The most eagerly anticipated Broadway show of the season, Wicked, finally makes its bow this week at the Gershwin Theatre. Adapted from Gregory Maguire's book, Wicked: The Life and Times of the Wicked Witch of the West, the new musical, directed by Joe Mantello, takes place in the Land of Oz pre-Dorothy and Toto, and follows the relationship between two unlikely friends who grow up to be the Wicked Witch of the West and Gloria the Good Witch. While questions remain as to whether this new tuner has worked out the flaws noted by critics in its San Francisco run, it has already received kudos for its design team, which consists of set designer Eugene Lee, costume designer Susan Hilferty, lighting designer Ken Posner, sound designer Tony Meola, and projection designer Elaine McCarthy.
Entertainment Design will provide full coverage of all aspects of Wicked’s design in the February issue, but for now we offer you a quick peek at Meola’s sound. For this project, the designer has endeavored to enhance the show's lively musical mix, across rock numbers, ballads and pop, all performed by a rock band with woodwind, strings and brass overtones. Appropriately enough for a musical with a fairy tale twist, the designer’s first battle during the San Francisco tryout was with a giant dragon.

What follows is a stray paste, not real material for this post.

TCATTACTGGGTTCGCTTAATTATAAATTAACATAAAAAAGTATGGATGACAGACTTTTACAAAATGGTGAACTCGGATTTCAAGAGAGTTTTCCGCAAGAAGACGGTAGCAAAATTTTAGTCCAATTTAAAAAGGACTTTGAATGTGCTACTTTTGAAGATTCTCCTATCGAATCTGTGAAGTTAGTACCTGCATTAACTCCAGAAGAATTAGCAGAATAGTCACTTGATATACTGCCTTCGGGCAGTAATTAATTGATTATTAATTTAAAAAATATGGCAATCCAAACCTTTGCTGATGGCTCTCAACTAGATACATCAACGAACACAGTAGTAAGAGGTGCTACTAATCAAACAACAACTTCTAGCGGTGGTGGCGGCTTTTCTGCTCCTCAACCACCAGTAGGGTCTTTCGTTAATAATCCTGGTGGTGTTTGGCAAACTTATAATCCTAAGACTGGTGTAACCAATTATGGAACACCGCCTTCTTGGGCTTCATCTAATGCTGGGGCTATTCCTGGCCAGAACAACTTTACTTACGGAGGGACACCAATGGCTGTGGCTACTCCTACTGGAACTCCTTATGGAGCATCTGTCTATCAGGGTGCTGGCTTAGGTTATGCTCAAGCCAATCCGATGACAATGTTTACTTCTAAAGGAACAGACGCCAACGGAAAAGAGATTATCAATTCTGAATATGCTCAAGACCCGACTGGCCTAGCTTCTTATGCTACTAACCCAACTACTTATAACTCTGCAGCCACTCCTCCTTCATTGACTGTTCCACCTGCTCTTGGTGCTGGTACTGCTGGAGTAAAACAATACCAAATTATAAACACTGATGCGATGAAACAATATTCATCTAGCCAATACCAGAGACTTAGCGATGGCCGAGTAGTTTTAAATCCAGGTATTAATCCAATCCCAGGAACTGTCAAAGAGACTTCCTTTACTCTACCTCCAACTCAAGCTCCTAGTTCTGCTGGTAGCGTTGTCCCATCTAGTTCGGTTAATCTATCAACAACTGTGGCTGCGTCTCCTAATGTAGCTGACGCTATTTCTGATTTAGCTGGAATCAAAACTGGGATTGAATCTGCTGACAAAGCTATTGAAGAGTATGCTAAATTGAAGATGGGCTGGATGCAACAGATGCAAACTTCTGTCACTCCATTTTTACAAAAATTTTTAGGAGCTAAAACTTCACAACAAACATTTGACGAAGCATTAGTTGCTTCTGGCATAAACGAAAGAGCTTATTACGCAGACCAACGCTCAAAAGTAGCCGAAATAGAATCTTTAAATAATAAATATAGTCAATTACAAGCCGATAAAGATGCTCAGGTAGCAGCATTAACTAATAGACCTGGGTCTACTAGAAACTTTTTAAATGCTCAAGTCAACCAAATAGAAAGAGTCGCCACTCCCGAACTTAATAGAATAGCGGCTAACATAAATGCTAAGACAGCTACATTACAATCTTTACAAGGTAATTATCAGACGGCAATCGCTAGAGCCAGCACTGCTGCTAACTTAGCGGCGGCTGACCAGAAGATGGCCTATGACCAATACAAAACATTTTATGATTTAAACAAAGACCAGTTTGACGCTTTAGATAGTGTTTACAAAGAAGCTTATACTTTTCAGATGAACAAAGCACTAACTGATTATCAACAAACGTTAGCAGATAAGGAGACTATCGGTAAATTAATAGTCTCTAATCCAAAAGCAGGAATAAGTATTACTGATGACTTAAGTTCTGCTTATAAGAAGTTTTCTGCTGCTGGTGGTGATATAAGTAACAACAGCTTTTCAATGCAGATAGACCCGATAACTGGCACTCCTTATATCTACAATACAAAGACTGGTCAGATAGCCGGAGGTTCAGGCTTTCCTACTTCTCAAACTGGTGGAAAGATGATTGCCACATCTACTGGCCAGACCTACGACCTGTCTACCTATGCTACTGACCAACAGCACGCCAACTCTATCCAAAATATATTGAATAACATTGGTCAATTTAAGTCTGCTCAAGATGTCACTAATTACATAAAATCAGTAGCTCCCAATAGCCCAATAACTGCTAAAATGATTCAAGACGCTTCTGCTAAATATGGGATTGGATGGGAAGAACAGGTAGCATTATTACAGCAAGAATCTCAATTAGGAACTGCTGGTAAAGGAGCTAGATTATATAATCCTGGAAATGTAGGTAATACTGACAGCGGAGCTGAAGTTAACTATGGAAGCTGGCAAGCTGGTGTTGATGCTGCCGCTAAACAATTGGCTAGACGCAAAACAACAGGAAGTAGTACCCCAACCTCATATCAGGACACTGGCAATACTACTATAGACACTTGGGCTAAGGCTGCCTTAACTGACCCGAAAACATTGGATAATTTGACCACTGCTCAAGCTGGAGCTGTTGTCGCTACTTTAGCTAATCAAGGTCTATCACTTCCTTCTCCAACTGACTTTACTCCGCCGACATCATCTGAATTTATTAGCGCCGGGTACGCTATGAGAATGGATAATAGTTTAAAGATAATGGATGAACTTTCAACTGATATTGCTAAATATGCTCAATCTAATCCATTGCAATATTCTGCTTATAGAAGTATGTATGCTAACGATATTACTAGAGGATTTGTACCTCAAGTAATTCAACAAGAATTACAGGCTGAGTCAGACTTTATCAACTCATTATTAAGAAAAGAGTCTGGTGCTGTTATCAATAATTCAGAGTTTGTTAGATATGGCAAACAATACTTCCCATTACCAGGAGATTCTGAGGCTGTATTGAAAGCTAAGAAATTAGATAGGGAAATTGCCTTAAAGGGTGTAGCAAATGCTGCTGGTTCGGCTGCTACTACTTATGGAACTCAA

“The dragon [designed by Eugene Lee] is positioned at the center of the proscenium,” Meola explains, “meaning that we couldn't position a center cluster as I would prefer. As a result, I used the Meyer M1-D line array for the first time on this show, and it was good to have Meyer just across the Bay as we experimented with the system for the first time. But it all worked really well, and we got the sound we wanted, which makes the transfer much easier.”
Wicked features a cast of 34 performers, with a 24-piece band, plus a new 101-slot Cadac J-Type live production console, supplied by ProMix-Electrotec. The console is specified with a combination of 35 programmable stereo and mono dual-input modules, 48 standard dual-input modules, 67 motor faders and 14 groups, housed in two frames and controlled with Cadac's Sound Automation Manager (SAM) software.
“It's a big show--we have more automated modules on the Cadac than ever before--and we had some real fun putting the whole thing together,” Meola says. “The Gershwin Theatre has its challenges--it's a big barn of a space split across two levels, with most of the seats on the lower level, and our sound position is a fair way back in the middle of the stalls. But we have worked things out and the result sounds great.”
Meola’s team on the show includes associate sound designer Kai Harada, head operator Douglas Graves, plus Jack Babin, Shannon Slaton, Adam Rigby and John Curvan.
The show opens October 30. Stay tuned full coverage in the February issue of ED.